Wound spray – Having a spray is really handy as it can help clean the wound out and is fast and easy to apply for smaller scrapes. We have several different sprays: an iodine spray which we use for feet; a purple spray which we use for nicks and scrapes; and an Aloe Vera spray which we use for wounds after washing with water.

Wound cream – It is also useful to have a couple of different creams, one being anti-bacterial and one barrier type cream. The anti-bacterial you can use on just about anything, the barrier cream, reserve for an outside layer to stop flies bothering small cuts.

Our favourites are Aloe Vera Jelly and Aloe Propolis for anti-bacterial (we use them on everything), and NAF ‘Love the Skin’ for everything else! The great thing about ‘Love the Skin’ is that it’s kind to the skin and also deters flies.

Sterile saline – This can be useful for cleaning wounds where you have no available water source. You may need a syringe to apply.

Syringe – We try to keep lots of empty, sterile syringes around; they’re brilliant for oral medication and flushing out wounds with the liquid of your choice. The syringe means that you can pressurise it slightly which can be really useful!

Sun cream – We have tubes of sun cream all over the yard because it’s so vital in summer! Really important for any patches of pink pigmented skin, like on face markings and noses – some horses may need some around their heels when they have white socks too! Avoid using barrier creams high in oil for sun cream, they don’t protect as well and the oil can heat up painfully.

Thermometer – Your horse’s temperature should be around 37-38 degrees. It’s a good idea to monitor your own horse’s normal temperature so that if they’re under the weather, you can tell if they have a temperature that’s unusual for them.

Headtorch – This can be handy, although we usually use the old standby of getting someone to hold a phone torch!

Parasite Poison – It’s really useful to have things like lice spray or powder, mite powder and a spare wormer. We use Deosect for ticks, mites or lice, and we generally have a decent, all bases wormer on standby in our box. Remember that lice and mites are no different from worms. They do not mean that you are neglecting your horses, horses just get them. We poo-pick our fields twice a day and feed the horses mainly from raised hay crates, but they still get worms occasionally! The same can be said for lice and mites; don’t be ashamed if your horse has them, just treat them. It’s great to have powder on hand at the end of winter too, as we like to powder the insides of any rugs which aren’t being sent off for washing. We can then be sure that nothing will be living in them while they are stored for summer.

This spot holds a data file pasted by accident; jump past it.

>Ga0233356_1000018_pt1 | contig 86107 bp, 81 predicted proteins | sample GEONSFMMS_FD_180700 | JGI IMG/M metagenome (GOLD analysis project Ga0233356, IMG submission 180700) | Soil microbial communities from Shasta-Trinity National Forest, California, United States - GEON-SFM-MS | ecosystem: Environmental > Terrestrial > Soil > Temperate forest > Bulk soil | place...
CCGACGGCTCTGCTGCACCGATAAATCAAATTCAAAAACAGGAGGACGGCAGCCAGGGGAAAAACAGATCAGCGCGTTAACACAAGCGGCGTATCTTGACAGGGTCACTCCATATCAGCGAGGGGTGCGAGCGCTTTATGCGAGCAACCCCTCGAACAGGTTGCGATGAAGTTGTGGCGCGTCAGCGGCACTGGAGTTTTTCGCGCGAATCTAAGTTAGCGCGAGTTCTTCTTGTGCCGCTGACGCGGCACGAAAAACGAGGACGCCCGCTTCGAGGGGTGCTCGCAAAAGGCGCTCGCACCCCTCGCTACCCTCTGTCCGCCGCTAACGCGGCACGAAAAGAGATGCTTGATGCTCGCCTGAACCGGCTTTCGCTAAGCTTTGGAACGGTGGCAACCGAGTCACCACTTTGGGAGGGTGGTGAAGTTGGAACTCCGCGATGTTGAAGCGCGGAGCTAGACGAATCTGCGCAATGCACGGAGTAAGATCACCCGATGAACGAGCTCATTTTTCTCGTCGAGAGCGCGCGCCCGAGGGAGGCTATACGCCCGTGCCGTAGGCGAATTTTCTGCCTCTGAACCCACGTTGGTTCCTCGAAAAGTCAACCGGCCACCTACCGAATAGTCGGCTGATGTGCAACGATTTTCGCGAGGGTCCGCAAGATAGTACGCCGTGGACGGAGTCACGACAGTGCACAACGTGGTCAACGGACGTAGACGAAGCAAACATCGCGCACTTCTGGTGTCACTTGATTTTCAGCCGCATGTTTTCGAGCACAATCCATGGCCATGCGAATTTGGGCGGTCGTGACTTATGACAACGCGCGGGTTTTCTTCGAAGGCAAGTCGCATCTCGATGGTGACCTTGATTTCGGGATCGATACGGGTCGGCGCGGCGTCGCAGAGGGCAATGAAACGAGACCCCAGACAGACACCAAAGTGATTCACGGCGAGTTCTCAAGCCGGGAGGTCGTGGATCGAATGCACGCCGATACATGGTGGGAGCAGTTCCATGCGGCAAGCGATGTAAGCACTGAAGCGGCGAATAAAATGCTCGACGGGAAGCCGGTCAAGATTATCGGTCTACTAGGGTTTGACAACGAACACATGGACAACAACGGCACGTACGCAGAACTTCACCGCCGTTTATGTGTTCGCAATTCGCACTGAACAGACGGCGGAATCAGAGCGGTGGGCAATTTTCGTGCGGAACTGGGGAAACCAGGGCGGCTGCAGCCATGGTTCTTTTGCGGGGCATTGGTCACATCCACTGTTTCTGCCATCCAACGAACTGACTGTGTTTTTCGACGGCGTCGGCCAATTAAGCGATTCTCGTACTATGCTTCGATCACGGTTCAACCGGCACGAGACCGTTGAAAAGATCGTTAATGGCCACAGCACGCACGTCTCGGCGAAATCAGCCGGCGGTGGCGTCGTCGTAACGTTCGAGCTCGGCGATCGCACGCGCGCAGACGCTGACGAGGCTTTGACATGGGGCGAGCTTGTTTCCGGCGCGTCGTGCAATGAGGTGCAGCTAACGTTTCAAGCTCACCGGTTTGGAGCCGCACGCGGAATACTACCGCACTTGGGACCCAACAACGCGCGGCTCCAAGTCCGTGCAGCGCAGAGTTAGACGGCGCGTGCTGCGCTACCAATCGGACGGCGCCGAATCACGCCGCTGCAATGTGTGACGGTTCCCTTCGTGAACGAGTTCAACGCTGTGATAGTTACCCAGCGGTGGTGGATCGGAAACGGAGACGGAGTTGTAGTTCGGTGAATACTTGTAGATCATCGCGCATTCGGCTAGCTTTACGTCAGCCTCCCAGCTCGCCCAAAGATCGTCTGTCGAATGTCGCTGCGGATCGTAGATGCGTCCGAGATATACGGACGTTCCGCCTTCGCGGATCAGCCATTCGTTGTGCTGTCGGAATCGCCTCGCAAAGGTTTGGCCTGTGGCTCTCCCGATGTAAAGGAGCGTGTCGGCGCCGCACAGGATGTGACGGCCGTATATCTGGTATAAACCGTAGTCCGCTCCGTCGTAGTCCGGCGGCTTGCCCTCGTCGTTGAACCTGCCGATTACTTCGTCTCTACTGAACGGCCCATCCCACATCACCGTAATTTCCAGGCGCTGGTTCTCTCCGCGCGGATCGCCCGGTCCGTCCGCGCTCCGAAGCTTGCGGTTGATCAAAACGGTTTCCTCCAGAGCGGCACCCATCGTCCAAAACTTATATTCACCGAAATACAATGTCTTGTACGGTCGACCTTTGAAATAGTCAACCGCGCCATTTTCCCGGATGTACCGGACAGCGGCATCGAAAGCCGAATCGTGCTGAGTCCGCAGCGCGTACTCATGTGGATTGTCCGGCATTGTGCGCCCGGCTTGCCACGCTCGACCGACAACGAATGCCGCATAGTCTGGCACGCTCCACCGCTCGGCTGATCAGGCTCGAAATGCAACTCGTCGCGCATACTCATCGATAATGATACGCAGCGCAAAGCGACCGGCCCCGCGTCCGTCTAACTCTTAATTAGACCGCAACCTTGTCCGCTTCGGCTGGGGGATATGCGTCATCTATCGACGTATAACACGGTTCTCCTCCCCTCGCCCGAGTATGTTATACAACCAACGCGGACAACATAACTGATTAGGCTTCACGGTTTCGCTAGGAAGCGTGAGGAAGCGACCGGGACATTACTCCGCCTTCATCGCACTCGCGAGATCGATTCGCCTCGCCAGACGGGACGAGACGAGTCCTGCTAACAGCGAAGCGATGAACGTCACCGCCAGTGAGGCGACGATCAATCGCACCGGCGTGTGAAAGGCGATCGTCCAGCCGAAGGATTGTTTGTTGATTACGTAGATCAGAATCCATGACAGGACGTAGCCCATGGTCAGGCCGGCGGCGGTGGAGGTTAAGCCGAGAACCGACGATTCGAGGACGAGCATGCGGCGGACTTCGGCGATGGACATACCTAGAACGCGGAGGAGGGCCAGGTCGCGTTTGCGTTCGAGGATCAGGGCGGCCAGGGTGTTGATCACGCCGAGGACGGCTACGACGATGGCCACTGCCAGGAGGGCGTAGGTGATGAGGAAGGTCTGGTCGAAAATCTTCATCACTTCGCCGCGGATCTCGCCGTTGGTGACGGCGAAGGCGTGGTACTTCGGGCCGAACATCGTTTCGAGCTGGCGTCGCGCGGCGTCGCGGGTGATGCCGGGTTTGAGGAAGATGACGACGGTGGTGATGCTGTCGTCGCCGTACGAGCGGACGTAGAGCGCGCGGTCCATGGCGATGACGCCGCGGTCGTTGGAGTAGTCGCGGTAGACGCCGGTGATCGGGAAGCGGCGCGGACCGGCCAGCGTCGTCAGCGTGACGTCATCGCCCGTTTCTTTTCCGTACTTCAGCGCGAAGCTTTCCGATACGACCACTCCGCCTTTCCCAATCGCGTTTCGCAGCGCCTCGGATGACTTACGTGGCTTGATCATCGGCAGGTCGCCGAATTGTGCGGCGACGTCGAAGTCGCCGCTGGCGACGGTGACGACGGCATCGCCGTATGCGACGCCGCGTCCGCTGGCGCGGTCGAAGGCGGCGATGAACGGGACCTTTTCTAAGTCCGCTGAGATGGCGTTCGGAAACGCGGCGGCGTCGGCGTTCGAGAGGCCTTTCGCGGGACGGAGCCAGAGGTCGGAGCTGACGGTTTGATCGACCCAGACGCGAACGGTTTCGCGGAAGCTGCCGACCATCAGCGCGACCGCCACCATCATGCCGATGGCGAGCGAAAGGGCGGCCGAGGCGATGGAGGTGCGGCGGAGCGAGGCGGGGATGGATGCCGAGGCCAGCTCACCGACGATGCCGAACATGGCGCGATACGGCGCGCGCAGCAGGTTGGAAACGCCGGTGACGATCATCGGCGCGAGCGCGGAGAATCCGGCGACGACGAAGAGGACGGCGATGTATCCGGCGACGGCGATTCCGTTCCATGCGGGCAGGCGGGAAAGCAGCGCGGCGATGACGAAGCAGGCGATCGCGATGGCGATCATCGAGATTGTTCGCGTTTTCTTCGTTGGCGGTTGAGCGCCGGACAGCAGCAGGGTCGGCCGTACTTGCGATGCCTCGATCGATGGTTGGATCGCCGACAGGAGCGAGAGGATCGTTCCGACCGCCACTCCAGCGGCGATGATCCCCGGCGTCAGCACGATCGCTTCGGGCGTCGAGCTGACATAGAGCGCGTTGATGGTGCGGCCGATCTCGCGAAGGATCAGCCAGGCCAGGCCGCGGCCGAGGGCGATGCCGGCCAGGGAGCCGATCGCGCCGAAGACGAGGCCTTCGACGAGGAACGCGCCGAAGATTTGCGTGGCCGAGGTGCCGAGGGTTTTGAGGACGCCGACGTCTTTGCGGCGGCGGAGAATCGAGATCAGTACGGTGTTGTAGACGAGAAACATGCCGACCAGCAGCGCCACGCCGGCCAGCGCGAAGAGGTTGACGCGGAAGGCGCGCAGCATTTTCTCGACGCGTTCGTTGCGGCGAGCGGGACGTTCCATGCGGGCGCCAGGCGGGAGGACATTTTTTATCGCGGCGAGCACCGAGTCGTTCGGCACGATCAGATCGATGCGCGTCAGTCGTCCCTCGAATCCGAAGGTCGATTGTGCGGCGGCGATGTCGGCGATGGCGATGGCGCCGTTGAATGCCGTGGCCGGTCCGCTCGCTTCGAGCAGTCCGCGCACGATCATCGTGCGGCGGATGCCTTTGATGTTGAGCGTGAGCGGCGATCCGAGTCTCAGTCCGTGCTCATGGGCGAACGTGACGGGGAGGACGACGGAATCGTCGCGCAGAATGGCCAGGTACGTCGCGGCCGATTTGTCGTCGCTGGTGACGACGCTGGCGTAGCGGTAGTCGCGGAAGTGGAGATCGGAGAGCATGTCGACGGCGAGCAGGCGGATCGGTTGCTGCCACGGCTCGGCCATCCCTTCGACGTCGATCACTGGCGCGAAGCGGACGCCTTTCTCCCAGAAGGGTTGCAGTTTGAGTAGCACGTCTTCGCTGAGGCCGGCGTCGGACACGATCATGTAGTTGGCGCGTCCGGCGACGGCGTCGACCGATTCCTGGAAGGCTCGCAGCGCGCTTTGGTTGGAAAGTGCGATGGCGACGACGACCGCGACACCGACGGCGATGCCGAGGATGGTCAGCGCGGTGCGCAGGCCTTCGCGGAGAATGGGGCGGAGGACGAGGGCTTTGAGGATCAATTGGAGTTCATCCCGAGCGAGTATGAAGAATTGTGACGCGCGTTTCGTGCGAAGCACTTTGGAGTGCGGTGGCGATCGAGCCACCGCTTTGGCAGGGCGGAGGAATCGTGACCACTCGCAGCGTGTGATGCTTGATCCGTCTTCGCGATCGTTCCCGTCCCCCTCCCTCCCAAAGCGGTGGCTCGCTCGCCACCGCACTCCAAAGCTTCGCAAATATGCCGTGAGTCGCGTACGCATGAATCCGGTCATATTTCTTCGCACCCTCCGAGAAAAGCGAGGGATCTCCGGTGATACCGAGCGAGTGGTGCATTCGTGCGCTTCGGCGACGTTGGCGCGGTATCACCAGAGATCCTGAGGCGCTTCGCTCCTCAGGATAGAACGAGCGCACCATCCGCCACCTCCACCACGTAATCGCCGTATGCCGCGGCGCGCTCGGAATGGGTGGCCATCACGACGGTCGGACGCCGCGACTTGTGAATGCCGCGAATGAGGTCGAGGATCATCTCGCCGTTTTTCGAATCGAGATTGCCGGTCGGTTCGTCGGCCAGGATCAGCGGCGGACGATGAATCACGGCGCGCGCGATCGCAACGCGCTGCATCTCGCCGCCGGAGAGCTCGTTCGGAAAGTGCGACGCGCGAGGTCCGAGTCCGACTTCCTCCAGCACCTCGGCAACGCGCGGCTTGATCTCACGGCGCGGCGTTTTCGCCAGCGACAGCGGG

So that’s our list of things that we regularly use and find essential! We also had some fun and did a little vlog on what is actually in our first aid kit! The video can be found here or at the top of this page.

We hope that this was enjoyable, but also helpful. If you disagree with anything we’ve said here, or you have one to add, let us know!

Thank you for reading and watching. You can check out our Horsemart profile for more content that might be of interest to you, and don’t forget to check out our fellow content contributors with their entertaining and helpful blogs!

Hesteyri Horses
Horsemart Brand Ambassador
Published on 22-07-2020
Hesteyri Horses are comprised of Meg and Lauren, based in Gloucestershire. They are a family owned horse training yard dedicated to helping all horse’s and ponies. “We are horse trainers with a difference. As well as our usual backing, training and competing, we also work with a lot of rescue and ‘problem’ horses. This started because almost all of our own horses were rescues or rejects of some form and we became known for being the girls who would work with any horse and make sure they all have as many chances as they need.”